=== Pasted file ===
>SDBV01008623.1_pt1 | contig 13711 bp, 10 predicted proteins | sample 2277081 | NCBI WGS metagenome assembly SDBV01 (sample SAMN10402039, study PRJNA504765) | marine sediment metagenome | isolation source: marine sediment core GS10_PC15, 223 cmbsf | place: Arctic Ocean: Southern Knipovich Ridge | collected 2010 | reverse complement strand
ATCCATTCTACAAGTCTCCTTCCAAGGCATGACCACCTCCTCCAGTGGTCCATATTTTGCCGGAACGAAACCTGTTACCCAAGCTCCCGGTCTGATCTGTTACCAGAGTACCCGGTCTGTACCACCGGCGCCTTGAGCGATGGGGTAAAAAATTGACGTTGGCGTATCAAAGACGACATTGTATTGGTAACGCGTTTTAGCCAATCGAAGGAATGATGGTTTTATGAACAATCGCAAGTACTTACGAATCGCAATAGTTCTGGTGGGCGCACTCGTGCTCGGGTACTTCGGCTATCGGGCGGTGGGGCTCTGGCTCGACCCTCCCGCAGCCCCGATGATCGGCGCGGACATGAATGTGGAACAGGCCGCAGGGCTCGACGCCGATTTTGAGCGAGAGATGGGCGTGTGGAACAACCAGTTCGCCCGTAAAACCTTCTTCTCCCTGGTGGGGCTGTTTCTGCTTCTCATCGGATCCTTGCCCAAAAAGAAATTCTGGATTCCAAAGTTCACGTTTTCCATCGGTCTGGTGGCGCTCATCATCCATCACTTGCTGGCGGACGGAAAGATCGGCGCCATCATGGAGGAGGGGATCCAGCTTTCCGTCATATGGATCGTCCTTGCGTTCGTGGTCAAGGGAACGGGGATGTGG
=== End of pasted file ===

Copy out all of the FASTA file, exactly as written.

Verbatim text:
>SDBV01008623.1_pt1 | contig 13711 bp, 10 predicted proteins | sample 2277081 | NCBI WGS metagenome assembly SDBV01 (sample SAMN10402039, study PRJNA504765) | marine sediment metagenome | isolation source: marine sediment core GS10_PC15, 223 cmbsf | place: Arctic Ocean: Southern Knipovich Ridge | collected 2010 | reverse complement strand
ATCCATTCTACAAGTCTCCTTCCAAGGCATGACCACCTCCTCCAGTGGTCCATATTTTGCCGGAACGAAACCTGTTACCCAAGCTCCCGGTCTGATCTGTTACCAGAGTACCCGGTCTGTACCACCGGCGCCTTGAGCGATGGGGTAAAAAATTGACGTTGGCGTATCAAAGACGACATTGTATTGGTAACGCGTTTTAGCCAATCGAAGGAATGATGGTTTTATGAACAATCGCAAGTACTTACGAATCGCAATAGTTCTGGTGGGCGCACTCGTGCTCGGGTACTTCGGCTATCGGGCGGTGGGGCTCTGGCTCGACCCTCCCGCAGCCCCGATGATCGGCGCGGACATGAATGTGGAACAGGCCGCAGGGCTCGACGCCGATTTTGAGCGAGAGATGGGCGTGTGGAACAACCAGTTCGCCCGTAAAACCTTCTTCTCCCTGGTGGGGCTGTTTCTGCTTCTCATCGGATCCTTGCCCAAAAAGAAATTCTGGATTCCAAAGTTCACGTTTTCCATCGGTCTGGTGGCGCTCATCATCCATCACTTGCTGGCGGACGGAAAGATCGGCGCCATCATGGAGGAGGGGATCCAGCTTTCCGTCATATGGATCGTCCTTGCGTTCGTGGTCAAGGGAACGGGGATGTGG